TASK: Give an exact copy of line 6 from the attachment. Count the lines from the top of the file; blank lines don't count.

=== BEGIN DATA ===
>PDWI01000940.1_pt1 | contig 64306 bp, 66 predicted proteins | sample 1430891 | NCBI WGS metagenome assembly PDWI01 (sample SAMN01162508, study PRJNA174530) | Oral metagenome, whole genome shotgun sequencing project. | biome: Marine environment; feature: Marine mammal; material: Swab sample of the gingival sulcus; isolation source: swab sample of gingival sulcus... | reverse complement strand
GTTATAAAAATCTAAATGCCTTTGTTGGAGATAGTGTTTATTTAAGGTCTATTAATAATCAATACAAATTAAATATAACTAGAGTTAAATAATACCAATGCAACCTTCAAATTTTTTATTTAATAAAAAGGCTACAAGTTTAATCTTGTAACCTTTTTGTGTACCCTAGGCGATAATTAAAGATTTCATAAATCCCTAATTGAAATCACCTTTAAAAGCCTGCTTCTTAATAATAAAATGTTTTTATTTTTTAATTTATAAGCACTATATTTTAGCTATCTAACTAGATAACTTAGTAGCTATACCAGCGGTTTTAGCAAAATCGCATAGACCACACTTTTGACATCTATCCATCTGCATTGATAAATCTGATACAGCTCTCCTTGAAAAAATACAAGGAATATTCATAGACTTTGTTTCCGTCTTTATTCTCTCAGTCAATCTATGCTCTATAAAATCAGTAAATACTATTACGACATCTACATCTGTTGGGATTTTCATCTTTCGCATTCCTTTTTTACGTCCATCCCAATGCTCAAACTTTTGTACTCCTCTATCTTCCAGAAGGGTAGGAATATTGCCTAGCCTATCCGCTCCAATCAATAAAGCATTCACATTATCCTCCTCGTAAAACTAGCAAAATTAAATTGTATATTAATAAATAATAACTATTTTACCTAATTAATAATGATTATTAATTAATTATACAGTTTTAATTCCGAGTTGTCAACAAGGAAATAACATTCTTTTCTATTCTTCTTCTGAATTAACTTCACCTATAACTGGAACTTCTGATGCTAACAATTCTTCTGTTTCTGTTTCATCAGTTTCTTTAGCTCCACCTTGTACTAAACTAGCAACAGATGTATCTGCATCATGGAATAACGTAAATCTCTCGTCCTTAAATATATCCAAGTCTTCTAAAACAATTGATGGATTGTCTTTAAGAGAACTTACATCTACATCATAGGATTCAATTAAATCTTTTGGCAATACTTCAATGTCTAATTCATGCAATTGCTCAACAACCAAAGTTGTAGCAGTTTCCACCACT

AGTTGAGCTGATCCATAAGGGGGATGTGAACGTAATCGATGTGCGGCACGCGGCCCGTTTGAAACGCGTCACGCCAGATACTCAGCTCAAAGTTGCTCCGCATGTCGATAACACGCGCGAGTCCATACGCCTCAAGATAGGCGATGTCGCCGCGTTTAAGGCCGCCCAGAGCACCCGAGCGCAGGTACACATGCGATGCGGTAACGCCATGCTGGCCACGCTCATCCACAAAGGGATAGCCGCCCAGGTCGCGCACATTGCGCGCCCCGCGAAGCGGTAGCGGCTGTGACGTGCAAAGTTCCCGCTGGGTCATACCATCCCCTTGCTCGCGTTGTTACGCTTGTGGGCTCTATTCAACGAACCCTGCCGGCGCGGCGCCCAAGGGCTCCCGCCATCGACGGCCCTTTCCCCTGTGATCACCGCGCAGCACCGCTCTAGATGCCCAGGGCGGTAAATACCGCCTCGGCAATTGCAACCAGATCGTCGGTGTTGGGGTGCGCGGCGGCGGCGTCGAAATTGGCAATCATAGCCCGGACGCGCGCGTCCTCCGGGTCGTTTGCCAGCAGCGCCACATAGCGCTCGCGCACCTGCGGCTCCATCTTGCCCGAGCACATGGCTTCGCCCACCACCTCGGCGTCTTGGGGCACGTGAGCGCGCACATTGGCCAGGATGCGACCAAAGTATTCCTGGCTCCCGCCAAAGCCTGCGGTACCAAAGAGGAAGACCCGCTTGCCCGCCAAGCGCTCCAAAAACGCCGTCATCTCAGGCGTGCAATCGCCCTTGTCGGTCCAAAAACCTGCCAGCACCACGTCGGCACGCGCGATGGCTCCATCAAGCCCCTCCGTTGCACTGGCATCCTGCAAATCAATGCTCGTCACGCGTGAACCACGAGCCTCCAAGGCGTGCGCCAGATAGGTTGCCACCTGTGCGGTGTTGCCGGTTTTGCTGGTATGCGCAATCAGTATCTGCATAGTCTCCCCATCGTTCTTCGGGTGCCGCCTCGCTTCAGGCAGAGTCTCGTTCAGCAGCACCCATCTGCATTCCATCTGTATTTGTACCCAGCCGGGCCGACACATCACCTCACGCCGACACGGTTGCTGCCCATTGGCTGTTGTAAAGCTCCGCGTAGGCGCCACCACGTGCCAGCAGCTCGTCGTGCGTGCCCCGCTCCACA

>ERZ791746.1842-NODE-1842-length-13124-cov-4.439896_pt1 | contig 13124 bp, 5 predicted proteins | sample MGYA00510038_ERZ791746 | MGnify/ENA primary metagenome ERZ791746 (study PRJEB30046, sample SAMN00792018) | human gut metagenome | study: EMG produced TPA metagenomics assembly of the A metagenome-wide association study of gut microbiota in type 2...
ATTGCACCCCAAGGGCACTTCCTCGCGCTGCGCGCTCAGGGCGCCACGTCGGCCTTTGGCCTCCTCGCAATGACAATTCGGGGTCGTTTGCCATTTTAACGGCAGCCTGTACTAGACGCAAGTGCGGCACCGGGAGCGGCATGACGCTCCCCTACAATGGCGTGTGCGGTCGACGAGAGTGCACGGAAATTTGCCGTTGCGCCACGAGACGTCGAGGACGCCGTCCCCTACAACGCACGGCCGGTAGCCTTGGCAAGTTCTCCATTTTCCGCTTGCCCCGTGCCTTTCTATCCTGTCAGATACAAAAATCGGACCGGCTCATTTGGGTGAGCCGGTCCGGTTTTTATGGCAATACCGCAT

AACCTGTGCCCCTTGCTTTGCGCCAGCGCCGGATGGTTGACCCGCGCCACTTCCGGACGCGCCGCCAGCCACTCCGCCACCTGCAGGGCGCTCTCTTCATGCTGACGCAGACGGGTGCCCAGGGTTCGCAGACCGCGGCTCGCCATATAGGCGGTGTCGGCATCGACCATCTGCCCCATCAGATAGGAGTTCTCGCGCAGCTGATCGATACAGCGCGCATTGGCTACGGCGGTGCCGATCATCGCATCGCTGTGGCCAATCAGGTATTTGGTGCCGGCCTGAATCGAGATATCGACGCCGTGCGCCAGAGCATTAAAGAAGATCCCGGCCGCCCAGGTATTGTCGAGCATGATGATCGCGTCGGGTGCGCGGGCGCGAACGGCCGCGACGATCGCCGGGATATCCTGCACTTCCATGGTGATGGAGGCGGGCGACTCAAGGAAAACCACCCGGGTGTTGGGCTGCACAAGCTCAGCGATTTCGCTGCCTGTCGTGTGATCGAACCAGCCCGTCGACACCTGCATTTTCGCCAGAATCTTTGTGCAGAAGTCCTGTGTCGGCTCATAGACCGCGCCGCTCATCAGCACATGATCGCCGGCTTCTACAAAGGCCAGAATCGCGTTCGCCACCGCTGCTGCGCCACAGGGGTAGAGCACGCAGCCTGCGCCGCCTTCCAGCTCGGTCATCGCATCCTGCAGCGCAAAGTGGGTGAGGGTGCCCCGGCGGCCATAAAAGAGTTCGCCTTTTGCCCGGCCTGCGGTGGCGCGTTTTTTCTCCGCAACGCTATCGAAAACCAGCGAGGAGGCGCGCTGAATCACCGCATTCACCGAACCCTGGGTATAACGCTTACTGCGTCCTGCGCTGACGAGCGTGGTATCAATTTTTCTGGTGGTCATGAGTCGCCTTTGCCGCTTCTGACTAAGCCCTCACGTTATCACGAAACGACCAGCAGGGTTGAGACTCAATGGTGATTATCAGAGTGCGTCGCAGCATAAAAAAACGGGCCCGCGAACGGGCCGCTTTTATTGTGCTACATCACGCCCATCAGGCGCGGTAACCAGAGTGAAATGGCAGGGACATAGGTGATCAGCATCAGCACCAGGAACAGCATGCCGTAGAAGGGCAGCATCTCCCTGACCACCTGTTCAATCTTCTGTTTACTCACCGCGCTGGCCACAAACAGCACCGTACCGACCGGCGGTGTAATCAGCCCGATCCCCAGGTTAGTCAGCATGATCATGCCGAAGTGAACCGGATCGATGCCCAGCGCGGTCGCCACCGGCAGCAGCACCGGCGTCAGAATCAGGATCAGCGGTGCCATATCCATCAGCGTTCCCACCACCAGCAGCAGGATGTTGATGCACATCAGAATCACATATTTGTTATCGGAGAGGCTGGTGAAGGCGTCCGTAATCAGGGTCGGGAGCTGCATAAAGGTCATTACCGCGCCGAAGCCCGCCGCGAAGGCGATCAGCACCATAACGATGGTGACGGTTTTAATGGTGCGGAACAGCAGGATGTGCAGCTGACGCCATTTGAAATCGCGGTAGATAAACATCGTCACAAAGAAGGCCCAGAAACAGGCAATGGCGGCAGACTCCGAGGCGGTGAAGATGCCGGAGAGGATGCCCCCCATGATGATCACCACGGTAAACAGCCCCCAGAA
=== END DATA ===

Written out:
AACCTGTGCCCCTTGCTTTGCGCCAGCGCCGGATGGTTGACCCGCGCCACTTCCGGACGCGCCGCCAGCCACTCCGCCACCTGCAGGGCGCTCTCTTCATGCTGACGCAGACGGGTGCCCAGGGTTCGCAGACCGCGGCTCGCCATATAGGCGGTGTCGGCATCGACCATCTGCCCCATCAGATAGGAGTTCTCGCGCAGCTGATCGATACAGCGCGCATTGGCTACGGCGGTGCCGATCATCGCATCGCTGTGGCCAATCAGGTATTTGGTGCCGGCCTGAATCGAGATATCGACGCCGTGCGCCAGAGCATTAAAGAAGATCCCGGCCGCCCAGGTATTGTCGAGCATGATGATCGCGTCGGGTGCGCGGGCGCGAACGGCCGCGACGATCGCCGGGATATCCTGCACTTCCATGGTGATGGAGGCGGGCGACTCAAGGAAAACCACCCGGGTGTTGGGCTGCACAAGCTCAGCGATTTCGCTGCCTGTCGTGTGATCGAACCAGCCCGTCGACACCTGCATTTTCGCCAGAATCTTTGTGCAGAAGTCCTGTGTCGGCTCATAGACCGCGCCGCTCATCAGCACATGATCGCCGGCTTCTACAAAGGCCAGAATCGCGTTCGCCACCGCTGCTGCGCCACAGGGGTAGAGCACGCAGCCTGCGCCGCCTTCCAGCTCGGTCATCGCATCCTGCAGCGCAAAGTGGGTGAGGGTGCCCCGGCGGCCATAAAAGAGTTCGCCTTTTGCCCGGCCTGCGGTGGCGCGTTTTTTCTCCGCAACGCTATCGAAAACCAGCGAGGAGGCGCGCTGAATCACCGCATTCACCGAACCCTGGGTATAACGCTTACTGCGTCCTGCGCTGACGAGCGTGGTATCAATTTTTCTGGTGGTCATGAGTCGCCTTTGCCGCTTCTGACTAAGCCCTCACGTTATCACGAAACGACCAGCAGGGTTGAGACTCAATGGTGATTATCAGAGTGCGTCGCAGCATAAAAAAACGGGCCCGCGAACGGGCCGCTTTTATTGTGCTACATCACGCCCATCAGGCGCGGTAACCAGAGTGAAATGGCAGGGACATAGGTGATCAGCATCAGCACCAGGAACAGCATGCCGTAGAAGGGCAGCATCTCCCTGACCACCTGTTCAATCTTCTGTTTACTCACCGCGCTGGCCACAAACAGCACCGTACCGACCGGCGGTGTAATCAGCCCGATCCCCAGGTTAGTCAGCATGATCATGCCGAAGTGAACCGGATCGATGCCCAGCGCGGTCGCCACCGGCAGCAGCACCGGCGTCAGAATCAGGATCAGCGGTGCCATATCCATCAGCGTTCCCACCACCAGCAGCAGGATGTTGATGCACATCAGAATCACATATTTGTTATCGGAGAGGCTGGTGAAGGCGTCCGTAATCAGGGTCGGGAGCTGCATAAAGGTCATTACCGCGCCGAAGCCCGCCGCGAAGGCGATCAGCACCATAACGATGGTGACGGTTTTAATGGTGCGGAACAGCAGGATGTGCAGCTGACGCCATTTGAAATCGCGGTAGATAAACATCGTCACAAAGAAGGCCCAGAAACAGGCAATGGCGGCAGACTCCGAGGCGGTGAAGATGCCGGAGAGGATGCCCCCCATGATGATCACCACGGTAAACAGCCCCCAGAA